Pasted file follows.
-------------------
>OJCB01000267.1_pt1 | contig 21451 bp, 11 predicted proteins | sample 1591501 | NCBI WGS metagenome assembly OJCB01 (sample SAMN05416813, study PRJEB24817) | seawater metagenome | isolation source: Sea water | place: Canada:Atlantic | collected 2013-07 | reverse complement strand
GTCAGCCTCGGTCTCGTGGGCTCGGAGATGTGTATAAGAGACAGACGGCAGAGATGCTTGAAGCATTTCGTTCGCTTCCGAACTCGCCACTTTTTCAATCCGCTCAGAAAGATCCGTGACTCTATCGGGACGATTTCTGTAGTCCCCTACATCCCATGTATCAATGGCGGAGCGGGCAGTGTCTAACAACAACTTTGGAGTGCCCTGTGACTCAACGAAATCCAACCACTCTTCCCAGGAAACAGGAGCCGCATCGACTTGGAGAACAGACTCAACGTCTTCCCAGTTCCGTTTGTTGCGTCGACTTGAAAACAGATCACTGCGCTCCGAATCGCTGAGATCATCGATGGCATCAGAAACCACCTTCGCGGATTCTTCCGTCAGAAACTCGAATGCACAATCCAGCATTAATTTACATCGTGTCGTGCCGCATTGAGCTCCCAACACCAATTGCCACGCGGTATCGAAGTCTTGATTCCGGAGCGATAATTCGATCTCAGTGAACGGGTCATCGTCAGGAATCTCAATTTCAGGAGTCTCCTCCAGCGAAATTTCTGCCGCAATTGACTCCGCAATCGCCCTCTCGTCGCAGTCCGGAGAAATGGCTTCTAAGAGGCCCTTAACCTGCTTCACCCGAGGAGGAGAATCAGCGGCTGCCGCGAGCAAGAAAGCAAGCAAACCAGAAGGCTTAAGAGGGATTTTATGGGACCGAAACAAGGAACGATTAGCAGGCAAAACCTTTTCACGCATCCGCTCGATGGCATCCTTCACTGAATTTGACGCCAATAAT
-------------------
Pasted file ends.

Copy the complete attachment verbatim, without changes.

>OJCB01000267.1_pt1 | contig 21451 bp, 11 predicted proteins | sample 1591501 | NCBI WGS metagenome assembly OJCB01 (sample SAMN05416813, study PRJEB24817) | seawater metagenome | isolation source: Sea water | place: Canada:Atlantic | collected 2013-07 | reverse complement strand
GTCAGCCTCGGTCTCGTGGGCTCGGAGATGTGTATAAGAGACAGACGGCAGAGATGCTTGAAGCATTTCGTTCGCTTCCGAACTCGCCACTTTTTCAATCCGCTCAGAAAGATCCGTGACTCTATCGGGACGATTTCTGTAGTCCCCTACATCCCATGTATCAATGGCGGAGCGGGCAGTGTCTAACAACAACTTTGGAGTGCCCTGTGACTCAACGAAATCCAACCACTCTTCCCAGGAAACAGGAGCCGCATCGACTTGGAGAACAGACTCAACGTCTTCCCAGTTCCGTTTGTTGCGTCGACTTGAAAACAGATCACTGCGCTCCGAATCGCTGAGATCATCGATGGCATCAGAAACCACCTTCGCGGATTCTTCCGTCAGAAACTCGAATGCACAATCCAGCATTAATTTACATCGTGTCGTGCCGCATTGAGCTCCCAACACCAATTGCCACGCGGTATCGAAGTCTTGATTCCGGAGCGATAATTCGATCTCAGTGAACGGGTCATCGTCAGGAATCTCAATTTCAGGAGTCTCCTCCAGCGAAATTTCTGCCGCAATTGACTCCGCAATCGCCCTCTCGTCGCAGTCCGGAGAAATGGCTTCTAAGAGGCCCTTAACCTGCTTCACCCGAGGAGGAGAATCAGCGGCTGCCGCGAGCAAGAAAGCAAGCAAACCAGAAGGCTTAAGAGGGATTTTATGGGACCGAAACAAGGAACGATTAGCAGGCAAAACCTTTTCACGCATCCGCTCGATGGCATCCTTCACTGAATTTGACGCCAATAAT